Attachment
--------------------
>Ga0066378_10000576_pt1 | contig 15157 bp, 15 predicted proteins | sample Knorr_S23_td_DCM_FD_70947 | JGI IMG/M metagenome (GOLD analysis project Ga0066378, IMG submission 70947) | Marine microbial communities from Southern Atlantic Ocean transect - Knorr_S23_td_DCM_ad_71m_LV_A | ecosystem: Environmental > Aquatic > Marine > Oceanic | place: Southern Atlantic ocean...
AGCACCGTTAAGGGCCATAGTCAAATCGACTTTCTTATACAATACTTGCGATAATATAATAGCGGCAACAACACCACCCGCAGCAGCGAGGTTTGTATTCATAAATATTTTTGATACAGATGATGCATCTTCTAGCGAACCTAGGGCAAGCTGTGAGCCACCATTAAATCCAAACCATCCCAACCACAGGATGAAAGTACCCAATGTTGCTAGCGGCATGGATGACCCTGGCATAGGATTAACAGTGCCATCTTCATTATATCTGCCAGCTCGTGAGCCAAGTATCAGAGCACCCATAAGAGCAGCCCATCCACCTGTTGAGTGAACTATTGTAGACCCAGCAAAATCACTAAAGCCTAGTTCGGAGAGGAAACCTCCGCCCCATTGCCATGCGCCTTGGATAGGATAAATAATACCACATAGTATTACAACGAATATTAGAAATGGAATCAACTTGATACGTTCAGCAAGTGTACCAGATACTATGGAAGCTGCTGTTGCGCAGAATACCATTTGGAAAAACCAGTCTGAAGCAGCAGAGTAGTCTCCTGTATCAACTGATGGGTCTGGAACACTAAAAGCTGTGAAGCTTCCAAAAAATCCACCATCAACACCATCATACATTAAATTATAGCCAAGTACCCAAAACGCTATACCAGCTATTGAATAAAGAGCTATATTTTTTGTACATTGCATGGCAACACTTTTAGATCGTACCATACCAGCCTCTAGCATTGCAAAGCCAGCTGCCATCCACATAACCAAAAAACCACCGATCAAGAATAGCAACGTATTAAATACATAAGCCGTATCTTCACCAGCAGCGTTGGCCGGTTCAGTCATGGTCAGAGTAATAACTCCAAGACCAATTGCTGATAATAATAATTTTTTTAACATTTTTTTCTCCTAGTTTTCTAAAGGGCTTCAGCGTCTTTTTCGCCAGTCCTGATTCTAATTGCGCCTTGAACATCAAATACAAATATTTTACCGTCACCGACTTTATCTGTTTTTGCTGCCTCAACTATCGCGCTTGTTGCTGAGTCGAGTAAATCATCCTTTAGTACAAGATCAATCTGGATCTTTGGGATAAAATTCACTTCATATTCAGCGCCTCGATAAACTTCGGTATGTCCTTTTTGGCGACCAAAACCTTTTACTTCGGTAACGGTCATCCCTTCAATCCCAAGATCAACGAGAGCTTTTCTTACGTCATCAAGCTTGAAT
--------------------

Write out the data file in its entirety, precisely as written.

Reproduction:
>Ga0066378_10000576_pt1 | contig 15157 bp, 15 predicted proteins | sample Knorr_S23_td_DCM_FD_70947 | JGI IMG/M metagenome (GOLD analysis project Ga0066378, IMG submission 70947) | Marine microbial communities from Southern Atlantic Ocean transect - Knorr_S23_td_DCM_ad_71m_LV_A | ecosystem: Environmental > Aquatic > Marine > Oceanic | place: Southern Atlantic ocean...
AGCACCGTTAAGGGCCATAGTCAAATCGACTTTCTTATACAATACTTGCGATAATATAATAGCGGCAACAACACCACCCGCAGCAGCGAGGTTTGTATTCATAAATATTTTTGATACAGATGATGCATCTTCTAGCGAACCTAGGGCAAGCTGTGAGCCACCATTAAATCCAAACCATCCCAACCACAGGATGAAAGTACCCAATGTTGCTAGCGGCATGGATGACCCTGGCATAGGATTAACAGTGCCATCTTCATTATATCTGCCAGCTCGTGAGCCAAGTATCAGAGCACCCATAAGAGCAGCCCATCCACCTGTTGAGTGAACTATTGTAGACCCAGCAAAATCACTAAAGCCTAGTTCGGAGAGGAAACCTCCGCCCCATTGCCATGCGCCTTGGATAGGATAAATAATACCACATAGTATTACAACGAATATTAGAAATGGAATCAACTTGATACGTTCAGCAAGTGTACCAGATACTATGGAAGCTGCTGTTGCGCAGAATACCATTTGGAAAAACCAGTCTGAAGCAGCAGAGTAGTCTCCTGTATCAACTGATGGGTCTGGAACACTAAAAGCTGTGAAGCTTCCAAAAAATCCACCATCAACACCATCATACATTAAATTATAGCCAAGTACCCAAAACGCTATACCAGCTATTGAATAAAGAGCTATATTTTTTGTACATTGCATGGCAACACTTTTAGATCGTACCATACCAGCCTCTAGCATTGCAAAGCCAGCTGCCATCCACATAACCAAAAAACCACCGATCAAGAATAGCAACGTATTAAATACATAAGCCGTATCTTCACCAGCAGCGTTGGCCGGTTCAGTCATGGTCAGAGTAATAACTCCAAGACCAATTGCTGATAATAATAATTTTTTTAACATTTTTTTCTCCTAGTTTTCTAAAGGGCTTCAGCGTCTTTTTCGCCAGTCCTGATTCTAATTGCGCCTTGAACATCAAATACAAATATTTTACCGTCACCGACTTTATCTGTTTTTGCTGCCTCAACTATCGCGCTTGTTGCTGAGTCGAGTAAATCATCCTTTAGTACAAGATCAATCTGGATCTTTGGGATAAAATTCACTTCATATTCAGCGCCTCGATAAACTTCGGTATGTCCTTTTTGGCGACCAAAACCTTTTACTTCGGTAACGGTCATCCCTTCAATCCCAAGATCAACGAGAGCTTTTCTTACGTCATCAAGCTTGAAT